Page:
Millions of people who appear to have an allergic reaction to the lactose found in dairy products could return to milk (file image)
Millions of people who appear to have an allergic reaction to the lactose found in dairy products could return to milk.
A new study supported by British experts found the allergy to cow’s milk may actually be triggered by a protein, rather than lactose.
And a select group of British dairy herds is already producing milk that does not contain the suspect protein, which is known as A1.
This alternative milk has an apparently benign protein, called A2, which does not cause the same symptoms.
Fifteen farms in Shropshire, Cheshire and North Wales are producing A2 milk that is free of the A1 protein and is available in UK supermarkets.
As many as one in five people report a range of stomach problems associated with milk and dairy products that were assumed to be caused by lactose intolerance. The figure is much higher, around 60per cent, in populations in the Far East.
When doctors test people who self-diagnose as suffering from lactose intolerance, many come back negative.
The discovery that the problem actually relates to the A1 protein could clear up the mystery around their symptoms.
The trial on 600 people was carried out in China and the findings were peer reviewed and are being published in the UK-based Nutrition Journal today.(wed)
Dr Anthony Hobson, Clinical Director of the renowned Functional Gut Clinic, in London, said: ‘Patients often come to us convinced that their digestive troubles are due to lactose intolerance – there is a lot of self-diagnosis taking place.
‘When we then test them for the condition and it comes back negative, they are lost as to what else the problem could be – but this could explain it.’
He added: ‘This exciting new research on such a large sample is significant in that it suggests that many patients’ issues with dairy may in fact be specific to the A1 milk protein that is found in regular cows’ milk.
‘A simple switch to milk containing only the A2 protein could be an important part of symptom management for those suffering from milk intolerance.’
Consultant gastroenterologist, Dr Anton Emmanuel, said: ‘This is the largest human trial to date examining the differences between the impact of the A1 and A2 protein.
‘It suggests that proteins found in dairy can have a significant impact on digestion, and that lactose may not be the only cause of gastrointestinal issues in those with an intolerance.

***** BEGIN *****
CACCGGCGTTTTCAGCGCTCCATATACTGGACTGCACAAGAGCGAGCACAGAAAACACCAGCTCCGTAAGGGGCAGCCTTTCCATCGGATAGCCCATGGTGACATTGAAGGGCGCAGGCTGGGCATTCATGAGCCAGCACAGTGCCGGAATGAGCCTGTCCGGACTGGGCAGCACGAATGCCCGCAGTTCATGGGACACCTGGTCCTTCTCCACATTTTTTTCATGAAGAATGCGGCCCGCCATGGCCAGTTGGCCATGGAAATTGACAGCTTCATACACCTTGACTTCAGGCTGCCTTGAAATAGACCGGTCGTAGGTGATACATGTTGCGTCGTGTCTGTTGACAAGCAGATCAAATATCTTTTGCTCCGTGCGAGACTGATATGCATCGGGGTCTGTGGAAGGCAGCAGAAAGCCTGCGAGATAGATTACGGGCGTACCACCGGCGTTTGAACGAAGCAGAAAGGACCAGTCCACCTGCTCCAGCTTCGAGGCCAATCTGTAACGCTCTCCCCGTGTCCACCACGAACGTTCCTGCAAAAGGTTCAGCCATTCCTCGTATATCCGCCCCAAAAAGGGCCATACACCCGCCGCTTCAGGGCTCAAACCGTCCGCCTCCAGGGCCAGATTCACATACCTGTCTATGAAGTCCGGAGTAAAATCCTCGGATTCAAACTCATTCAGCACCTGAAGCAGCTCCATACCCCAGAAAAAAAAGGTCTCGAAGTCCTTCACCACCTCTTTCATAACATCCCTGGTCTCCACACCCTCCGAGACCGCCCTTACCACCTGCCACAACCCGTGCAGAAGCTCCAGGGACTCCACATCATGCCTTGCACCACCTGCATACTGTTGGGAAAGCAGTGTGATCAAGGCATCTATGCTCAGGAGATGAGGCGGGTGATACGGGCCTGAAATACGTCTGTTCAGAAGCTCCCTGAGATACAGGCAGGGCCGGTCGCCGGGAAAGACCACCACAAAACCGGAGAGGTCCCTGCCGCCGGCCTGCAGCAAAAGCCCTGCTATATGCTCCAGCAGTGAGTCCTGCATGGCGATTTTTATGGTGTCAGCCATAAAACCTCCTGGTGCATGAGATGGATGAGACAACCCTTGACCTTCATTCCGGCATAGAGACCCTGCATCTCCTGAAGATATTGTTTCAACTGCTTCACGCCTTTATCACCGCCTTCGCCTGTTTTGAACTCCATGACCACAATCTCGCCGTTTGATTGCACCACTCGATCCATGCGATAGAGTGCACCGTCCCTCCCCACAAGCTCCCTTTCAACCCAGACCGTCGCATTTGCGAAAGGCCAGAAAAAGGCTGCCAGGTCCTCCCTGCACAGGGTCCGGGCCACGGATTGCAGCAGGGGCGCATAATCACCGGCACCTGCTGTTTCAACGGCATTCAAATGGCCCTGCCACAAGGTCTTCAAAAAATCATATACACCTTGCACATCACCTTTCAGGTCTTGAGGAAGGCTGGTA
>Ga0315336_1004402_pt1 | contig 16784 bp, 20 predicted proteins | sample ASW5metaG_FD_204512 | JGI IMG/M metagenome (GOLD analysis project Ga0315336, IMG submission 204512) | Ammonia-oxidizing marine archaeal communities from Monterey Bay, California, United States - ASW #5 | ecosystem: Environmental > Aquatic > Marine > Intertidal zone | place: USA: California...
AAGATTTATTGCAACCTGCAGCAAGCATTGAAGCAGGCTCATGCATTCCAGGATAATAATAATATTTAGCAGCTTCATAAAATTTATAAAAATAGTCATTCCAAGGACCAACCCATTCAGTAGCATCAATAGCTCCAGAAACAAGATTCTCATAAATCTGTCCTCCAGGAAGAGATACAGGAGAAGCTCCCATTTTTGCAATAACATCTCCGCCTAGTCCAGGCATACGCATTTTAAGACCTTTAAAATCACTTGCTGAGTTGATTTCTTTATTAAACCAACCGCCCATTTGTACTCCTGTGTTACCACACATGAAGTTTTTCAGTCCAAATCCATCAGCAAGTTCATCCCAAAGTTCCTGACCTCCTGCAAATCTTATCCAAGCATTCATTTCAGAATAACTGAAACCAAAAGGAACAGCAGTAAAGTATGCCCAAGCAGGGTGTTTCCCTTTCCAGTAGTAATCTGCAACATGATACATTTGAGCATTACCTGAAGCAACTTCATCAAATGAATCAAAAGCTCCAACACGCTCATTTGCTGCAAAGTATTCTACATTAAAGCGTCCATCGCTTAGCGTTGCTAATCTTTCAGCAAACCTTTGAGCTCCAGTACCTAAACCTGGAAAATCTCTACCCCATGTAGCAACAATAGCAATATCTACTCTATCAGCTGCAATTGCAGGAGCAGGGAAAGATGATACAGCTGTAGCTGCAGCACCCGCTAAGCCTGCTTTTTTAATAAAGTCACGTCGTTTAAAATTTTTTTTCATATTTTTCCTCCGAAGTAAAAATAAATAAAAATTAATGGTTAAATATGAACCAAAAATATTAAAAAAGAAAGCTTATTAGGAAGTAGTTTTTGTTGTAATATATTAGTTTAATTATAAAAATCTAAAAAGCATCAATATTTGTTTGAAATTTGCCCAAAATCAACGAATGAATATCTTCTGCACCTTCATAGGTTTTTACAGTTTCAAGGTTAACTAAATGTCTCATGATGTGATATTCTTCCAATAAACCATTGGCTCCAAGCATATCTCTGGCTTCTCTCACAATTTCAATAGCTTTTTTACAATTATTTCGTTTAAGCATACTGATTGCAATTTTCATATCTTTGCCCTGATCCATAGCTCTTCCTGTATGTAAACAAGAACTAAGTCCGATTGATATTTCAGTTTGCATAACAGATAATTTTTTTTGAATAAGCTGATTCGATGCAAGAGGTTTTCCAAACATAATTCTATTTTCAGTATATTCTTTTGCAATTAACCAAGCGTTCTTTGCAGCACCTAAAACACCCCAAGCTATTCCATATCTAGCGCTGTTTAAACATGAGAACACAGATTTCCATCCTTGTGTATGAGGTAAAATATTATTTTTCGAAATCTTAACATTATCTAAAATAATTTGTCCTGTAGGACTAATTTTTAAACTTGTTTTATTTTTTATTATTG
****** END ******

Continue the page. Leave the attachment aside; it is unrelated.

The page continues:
‘Given that the underlying biochemistry and symptoms of lactose intolerance are identical in Asian and Caucasian/British populations, these results are highly significant to both regions.’
The trial in China showed the impact of drinking 300ml of milk on symptoms often associated with milk intolerance, with the effects being measured at one, three and 12 hours.
Participants who drank A1 protein-free milk (A2 Milk) during the clinical trial showed improvements in gastrointestinal symptoms compared to when they drank conventional milk.
A smaller human trial at Australia’s Curtin University in showed that milk that contains the A2 protein but no A1 protein is easier on the digestive system.
Last year, another small scale study in China showed that those with lactose intolerance can drink A2 milk with no digestive issues.
And a select group of British dairy herds is already producing milk that does not contain the suspect protein, which is known as A1 (file image)
Historically, all domesticated cows used to produce milk that was A1 protein free and only contained the A2 protein. Today, for reasons that are not well understood, the majority of cow’s milk around the world, including the UK, contains A1 protein.
The a2 Milk Company launched in Australia in the year 2000 and it has taken 10per cent of the country’s fresh milk market.
A subsidiary is now operating in Britain and works with 15 farms in Shropshire, Cheshire and North Wales to specifically select A2 cows producing fresh a2 Milk every day.
The a2 Milk farmers are paid a supplement above the rate they would normally receive for producing milk.
The milk is sold in some branches of Sainsbury’s, Tesco, Asda, Morrisons and Waitrose as well as independent stores, Ocado and AmazonFresh. It is more expensive than conventional milk at £1.35 for a 1 litre carton compared to 75p for 1.13 litre carton of standard cow’s milk.
The research in China, which was carried out by the Fudan University in Shanghai and Sun Yat-Sen University in Guangzhou, was funded by The a2 Milk Company. The academics say the research was ‘wholly independent, peer-reviewed and critically robust’.